How Albuquerque Showed Resilience to COVID-19

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Mayor Tim Keller was ready to admit the privilege his own family had when the novel coronavirus hit his hometown, Albuquerque. In his own words, We have luxuries that not everyone has; like Liz can work from home and we have lots of support for our kids. This has driven us to build a stronger safety net for vulnerable people in our community.”  

Under his leadership, the city took the lead on providing meals to older residents who were now limited in their interactions. The city provided more than 200,000 meals. The city’s response has been astounding. One hundred thousand hours of childcare for its essential workers; 80 vehicles stationed around the city to provide wi-fi to its youngest residents now learning virtually; and using the site of its popular Balloon Blue Festival as a testing site.  

“We are a resilient community, we will get through this and be better on the other side,” said Mayor Keller.  

Read Mayor Keller’s Q&A below: 

What personal barriers have you faced in responding to COVID-19 in your community and how have you overcome them? 

tim_keller_0Like many families here in ABQ, Liz and I work, have school-aged kids and have senior parents so we know how many things folks had to change and worry about when coronavirus struck. We also have luxuries that not everyone has like Liz can work from home and we have lots of support for our kids. This has driven us to build a stronger safety net for vulnerable people in our community. We ramped up this work – meals for seniors, childcare for working families, rental assistance – to be bigger and faster than before. Across the country, we’ve seen a lot of cities or counties just shut down, but we have been able to find safe, innovative ways to continue serving our community through this pandemic.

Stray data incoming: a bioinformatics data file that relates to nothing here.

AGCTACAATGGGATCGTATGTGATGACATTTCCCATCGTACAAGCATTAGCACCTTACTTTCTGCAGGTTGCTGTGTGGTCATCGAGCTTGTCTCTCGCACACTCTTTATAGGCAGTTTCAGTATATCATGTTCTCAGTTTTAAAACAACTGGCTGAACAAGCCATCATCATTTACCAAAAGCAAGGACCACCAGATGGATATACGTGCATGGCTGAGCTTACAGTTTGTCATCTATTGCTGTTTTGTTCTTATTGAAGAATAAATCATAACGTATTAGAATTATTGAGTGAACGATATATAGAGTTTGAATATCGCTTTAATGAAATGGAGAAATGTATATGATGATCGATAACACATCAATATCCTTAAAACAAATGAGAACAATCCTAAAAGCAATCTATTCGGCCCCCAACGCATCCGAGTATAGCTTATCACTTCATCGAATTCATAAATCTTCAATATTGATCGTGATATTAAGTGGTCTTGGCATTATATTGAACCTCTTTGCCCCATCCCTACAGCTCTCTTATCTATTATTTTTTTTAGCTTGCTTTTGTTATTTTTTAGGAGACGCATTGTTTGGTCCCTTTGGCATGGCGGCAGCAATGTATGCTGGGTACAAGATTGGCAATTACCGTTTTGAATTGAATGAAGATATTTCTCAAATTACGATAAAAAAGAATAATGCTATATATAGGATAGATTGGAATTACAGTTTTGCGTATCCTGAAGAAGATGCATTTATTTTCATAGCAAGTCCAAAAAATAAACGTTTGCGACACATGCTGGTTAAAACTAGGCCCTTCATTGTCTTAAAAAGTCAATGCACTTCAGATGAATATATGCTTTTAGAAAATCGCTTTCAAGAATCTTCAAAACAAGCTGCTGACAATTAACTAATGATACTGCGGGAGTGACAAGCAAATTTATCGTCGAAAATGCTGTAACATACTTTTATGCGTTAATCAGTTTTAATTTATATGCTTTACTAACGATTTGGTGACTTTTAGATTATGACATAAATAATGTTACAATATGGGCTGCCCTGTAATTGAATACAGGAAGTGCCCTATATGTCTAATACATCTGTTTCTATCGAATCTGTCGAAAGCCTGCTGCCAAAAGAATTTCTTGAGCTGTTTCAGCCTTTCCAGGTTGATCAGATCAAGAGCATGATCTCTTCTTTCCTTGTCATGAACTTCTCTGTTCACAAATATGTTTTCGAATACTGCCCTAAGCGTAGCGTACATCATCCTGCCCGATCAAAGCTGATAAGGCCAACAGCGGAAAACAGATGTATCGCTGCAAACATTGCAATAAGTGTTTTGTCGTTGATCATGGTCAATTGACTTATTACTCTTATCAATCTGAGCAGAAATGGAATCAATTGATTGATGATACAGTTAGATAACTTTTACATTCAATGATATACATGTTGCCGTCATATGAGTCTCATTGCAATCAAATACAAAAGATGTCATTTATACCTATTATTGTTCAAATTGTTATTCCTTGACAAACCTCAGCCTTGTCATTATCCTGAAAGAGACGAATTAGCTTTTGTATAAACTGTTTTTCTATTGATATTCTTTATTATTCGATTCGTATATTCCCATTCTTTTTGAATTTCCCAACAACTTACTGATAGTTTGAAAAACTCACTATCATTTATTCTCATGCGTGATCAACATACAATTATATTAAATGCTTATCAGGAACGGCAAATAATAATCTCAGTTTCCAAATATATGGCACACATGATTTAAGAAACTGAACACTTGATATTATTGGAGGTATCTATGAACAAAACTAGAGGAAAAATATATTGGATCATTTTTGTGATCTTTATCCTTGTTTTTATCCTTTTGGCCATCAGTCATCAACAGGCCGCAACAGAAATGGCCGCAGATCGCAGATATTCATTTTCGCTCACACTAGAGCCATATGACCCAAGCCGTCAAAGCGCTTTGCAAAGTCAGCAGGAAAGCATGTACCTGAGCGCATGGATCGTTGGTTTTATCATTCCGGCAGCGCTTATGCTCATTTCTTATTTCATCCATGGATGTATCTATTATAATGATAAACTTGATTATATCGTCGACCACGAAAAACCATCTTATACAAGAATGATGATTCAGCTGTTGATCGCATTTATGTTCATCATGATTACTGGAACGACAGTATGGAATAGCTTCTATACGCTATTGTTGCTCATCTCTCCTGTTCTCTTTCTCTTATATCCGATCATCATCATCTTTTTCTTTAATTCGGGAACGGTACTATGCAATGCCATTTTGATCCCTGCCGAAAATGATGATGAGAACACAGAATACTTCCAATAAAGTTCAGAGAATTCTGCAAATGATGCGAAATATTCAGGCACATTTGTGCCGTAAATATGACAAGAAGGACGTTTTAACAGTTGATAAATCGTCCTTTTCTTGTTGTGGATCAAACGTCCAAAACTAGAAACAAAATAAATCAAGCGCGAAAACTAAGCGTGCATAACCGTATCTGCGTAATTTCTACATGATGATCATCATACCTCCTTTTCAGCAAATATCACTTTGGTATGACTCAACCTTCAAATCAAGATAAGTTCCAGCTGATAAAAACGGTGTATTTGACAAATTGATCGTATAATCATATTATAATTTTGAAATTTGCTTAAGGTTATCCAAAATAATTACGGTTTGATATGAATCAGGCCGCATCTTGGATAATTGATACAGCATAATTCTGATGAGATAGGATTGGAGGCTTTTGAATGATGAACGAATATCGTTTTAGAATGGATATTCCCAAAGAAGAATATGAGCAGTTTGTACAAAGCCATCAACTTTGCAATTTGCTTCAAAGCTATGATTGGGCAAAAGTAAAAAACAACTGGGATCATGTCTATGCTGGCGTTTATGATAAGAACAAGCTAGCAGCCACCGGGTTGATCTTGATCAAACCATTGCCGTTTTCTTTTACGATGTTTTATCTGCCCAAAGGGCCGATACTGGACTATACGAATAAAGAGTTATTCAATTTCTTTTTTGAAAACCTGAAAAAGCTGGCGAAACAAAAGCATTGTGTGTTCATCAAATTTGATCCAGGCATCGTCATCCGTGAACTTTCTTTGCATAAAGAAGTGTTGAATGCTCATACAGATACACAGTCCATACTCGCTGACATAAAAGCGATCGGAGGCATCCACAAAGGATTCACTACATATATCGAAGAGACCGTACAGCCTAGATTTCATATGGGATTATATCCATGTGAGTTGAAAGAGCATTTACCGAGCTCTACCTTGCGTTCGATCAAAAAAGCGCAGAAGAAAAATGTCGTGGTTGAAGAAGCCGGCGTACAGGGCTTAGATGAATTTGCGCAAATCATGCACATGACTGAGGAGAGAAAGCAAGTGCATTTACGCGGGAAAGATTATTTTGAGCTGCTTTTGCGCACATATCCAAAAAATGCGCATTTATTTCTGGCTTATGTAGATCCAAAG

What role has technology played in keeping your city up and running – give an example, if possible? 

Internet access is essential for downloading and uploading assignments and other activities involved in remote learning. Too many kids in our public school system do not have access to the internet at home, a problem we were in a unique position to solve. The City was able to create the Wi-fi on Wheels (WoW) program that put 80 City vehicles including shuttles from our Transit Department that served as hotspots, providing drive-up WiFi access to folks at schools and community centers across the city. 

How are you, as a mayor, rethinking public-private partnerships to change policy around serving the needs of your residents? (i.e. Gov. Cuomo on 3.30.2020 gathered public and private hospital systems and arrived at the policy to serve the full state’s health needs which had not ever been achieved.) 

Agility has been really important. We moved quickly to coordinate with hospitals, nursing homes, and non-profits in the community in the weeks before COVID came to NM. We knew there was going to be a major impact on workers and businesses, so we convened key groups like postal workers, grocers, etc. We stood up extensive resources to help save jobs and keep businesses afloat through the crisis, including small business grants, fast-tracking public construction projects, and more. In many places, the coronavirus has revealed cracks in the system, but here in Albuquerque it has also revealed our strengths and created stronger partnerships. 

 

About the AuthorMelissa Williams is a communications and marketing manager at NLC. She supports NLC’s membership and partnership teams.

 

 

 

About Our Partner: IGNITE is a global consulting practice designed to develop, engage and ignite relationships with Mayors, CIOs and global technology firms. The objective is to architect a connected city by placing people at the center of our purpose. IGNITE has refocused the connected city space and developed a smart framework that can scale, replicate and become profitable. The result creates a visible impact that is measured by PEOPLE through citizen engagement, transformed infrastructure and improved city services.